Mylan settles with US government on EpiPen price
Mylan has settled issues raised by the US government over the price of its EpiPen autoinjector pen, paying a settlement of $465 million.
Shares in the company surged yesterday following the news late last week that Mylan had reached an agreement as to whether EpiPen (epinephrine) should be priced as a generic, rather than an innovator drug, with the Medicaid programme for those on low incomes.
They jumped from just under $36 each to more than $40 on the NASDAQ stock exchange following the announcement.
From April next year, EpiPen will be classified as an innovator drug, meaning that Mylan will pay a much higher rebate to the government-funded Medicaid scheme.
As the drug is currently classed as a generic, but priced like an innovator drug, Mylan can enjoy much lower rebates in the region of around 13% on EpiPens, according to some reports. This could rise to between 23% and 100%, from April.
A filing with the US Securities and Exchange Commission financial regulator, shows EpiPen has been classified as a generic since before Mylan acquired it in 2007, based on written guidance from the federal government.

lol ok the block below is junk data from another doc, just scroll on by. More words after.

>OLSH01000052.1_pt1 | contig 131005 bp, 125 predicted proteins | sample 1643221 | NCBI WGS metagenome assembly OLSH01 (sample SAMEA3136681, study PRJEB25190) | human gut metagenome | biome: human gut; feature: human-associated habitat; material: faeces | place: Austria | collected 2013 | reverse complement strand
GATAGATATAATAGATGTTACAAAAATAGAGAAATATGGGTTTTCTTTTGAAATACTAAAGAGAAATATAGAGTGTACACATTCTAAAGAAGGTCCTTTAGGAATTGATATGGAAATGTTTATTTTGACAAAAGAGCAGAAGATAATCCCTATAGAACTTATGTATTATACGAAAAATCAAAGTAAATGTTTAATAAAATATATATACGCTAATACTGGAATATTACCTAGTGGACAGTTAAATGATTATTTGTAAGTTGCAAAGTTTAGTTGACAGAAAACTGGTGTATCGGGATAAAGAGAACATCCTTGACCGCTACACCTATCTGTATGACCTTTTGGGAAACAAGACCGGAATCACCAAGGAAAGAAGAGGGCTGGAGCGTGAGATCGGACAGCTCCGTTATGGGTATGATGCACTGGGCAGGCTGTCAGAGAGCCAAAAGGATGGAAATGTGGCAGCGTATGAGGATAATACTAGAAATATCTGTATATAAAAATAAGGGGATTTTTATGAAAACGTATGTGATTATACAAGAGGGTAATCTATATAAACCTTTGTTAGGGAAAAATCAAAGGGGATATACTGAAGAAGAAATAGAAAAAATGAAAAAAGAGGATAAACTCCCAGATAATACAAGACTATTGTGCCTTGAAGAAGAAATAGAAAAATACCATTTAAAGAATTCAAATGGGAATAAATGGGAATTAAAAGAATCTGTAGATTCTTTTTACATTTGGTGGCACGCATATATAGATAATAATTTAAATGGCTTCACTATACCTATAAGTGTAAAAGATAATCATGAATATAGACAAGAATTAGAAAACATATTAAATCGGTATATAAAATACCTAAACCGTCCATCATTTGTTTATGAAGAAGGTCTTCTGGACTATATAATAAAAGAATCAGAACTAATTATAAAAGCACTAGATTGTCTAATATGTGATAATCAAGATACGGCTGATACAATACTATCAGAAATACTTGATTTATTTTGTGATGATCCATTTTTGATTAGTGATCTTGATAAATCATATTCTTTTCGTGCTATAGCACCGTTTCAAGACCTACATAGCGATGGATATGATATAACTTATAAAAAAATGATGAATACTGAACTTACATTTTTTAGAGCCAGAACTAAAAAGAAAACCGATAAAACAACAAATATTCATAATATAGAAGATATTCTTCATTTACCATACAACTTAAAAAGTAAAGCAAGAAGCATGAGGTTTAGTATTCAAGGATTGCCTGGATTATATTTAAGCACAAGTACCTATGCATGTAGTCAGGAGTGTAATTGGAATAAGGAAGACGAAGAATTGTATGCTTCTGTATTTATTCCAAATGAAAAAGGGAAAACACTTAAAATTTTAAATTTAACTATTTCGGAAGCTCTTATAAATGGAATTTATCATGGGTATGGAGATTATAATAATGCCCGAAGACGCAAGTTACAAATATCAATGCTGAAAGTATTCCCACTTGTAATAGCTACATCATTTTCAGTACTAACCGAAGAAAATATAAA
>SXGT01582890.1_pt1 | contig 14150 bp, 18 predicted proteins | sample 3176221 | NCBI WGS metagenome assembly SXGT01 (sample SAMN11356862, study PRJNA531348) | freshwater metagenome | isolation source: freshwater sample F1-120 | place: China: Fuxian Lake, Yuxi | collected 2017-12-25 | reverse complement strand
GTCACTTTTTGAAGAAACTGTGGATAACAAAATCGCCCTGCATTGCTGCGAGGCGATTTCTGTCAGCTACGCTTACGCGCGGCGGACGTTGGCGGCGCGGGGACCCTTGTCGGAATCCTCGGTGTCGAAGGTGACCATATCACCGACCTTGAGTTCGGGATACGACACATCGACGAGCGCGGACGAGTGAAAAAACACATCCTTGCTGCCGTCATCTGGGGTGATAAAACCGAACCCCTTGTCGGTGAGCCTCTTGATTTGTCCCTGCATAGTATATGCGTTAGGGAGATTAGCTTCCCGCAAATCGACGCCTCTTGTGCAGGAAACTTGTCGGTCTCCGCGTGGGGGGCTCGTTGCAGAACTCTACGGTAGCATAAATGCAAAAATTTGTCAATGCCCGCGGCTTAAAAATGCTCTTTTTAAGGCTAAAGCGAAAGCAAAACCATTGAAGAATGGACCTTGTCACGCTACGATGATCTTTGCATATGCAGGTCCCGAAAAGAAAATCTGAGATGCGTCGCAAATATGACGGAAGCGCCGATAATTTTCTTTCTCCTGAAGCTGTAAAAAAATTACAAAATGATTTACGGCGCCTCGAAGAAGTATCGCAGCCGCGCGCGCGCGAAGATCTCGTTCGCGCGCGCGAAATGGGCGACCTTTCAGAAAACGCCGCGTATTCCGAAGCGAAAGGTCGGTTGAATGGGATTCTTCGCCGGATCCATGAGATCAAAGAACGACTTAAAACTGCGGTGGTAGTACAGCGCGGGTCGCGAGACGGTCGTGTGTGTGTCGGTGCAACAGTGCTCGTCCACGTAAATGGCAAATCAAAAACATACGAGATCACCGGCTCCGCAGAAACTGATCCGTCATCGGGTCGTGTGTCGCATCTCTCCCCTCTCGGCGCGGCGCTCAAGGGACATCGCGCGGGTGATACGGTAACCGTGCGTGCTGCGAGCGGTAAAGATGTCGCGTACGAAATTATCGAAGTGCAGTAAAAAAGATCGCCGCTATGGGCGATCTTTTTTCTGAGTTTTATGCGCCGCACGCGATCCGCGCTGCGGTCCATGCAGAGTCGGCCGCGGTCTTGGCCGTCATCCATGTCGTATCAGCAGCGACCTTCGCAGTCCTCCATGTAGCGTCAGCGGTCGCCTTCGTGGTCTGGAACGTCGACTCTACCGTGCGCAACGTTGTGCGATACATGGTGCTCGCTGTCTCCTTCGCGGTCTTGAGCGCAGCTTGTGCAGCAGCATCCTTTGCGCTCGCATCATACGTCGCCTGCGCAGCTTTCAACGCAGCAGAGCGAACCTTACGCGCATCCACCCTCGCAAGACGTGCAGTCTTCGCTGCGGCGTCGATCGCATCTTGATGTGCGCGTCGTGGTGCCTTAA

However Mylan is not out of the woods – the filing reveals that the SEC is conducting its own investigation into the firm’s pricing and rebates for Medicaid, and “any related complaints”.
Mylan said it intends to “fully co-operate” with the SEC’s investigation.
Although it has no patent protection, the drug has little competition and is the company’s biggest seller, with annual sales exceeding $1 billion last year.
Following the announcement, Mylan downgraded earnings per share forecast for the year to between $4.70-4.90. It had previously given an EPS range of between $4.85 and $5.15.
Late last month, CEO Heather Bresch (pictured), defended Mylan’s pricing of EpiPen in front of the House Committee on Oversight and Government Reform.
The hearing followed widespread criticism of Mylan’s pricing of the medicine.
Bresch said that Mylan receives around $100 for a pack of two pens, even though they are priced at more than $600. She said that the rest of the price covers middle-men and manufacturing costs.
Following criticism of its pricing of EpiPen, Mylan has launched an identical, but cheaper authorised generic version.
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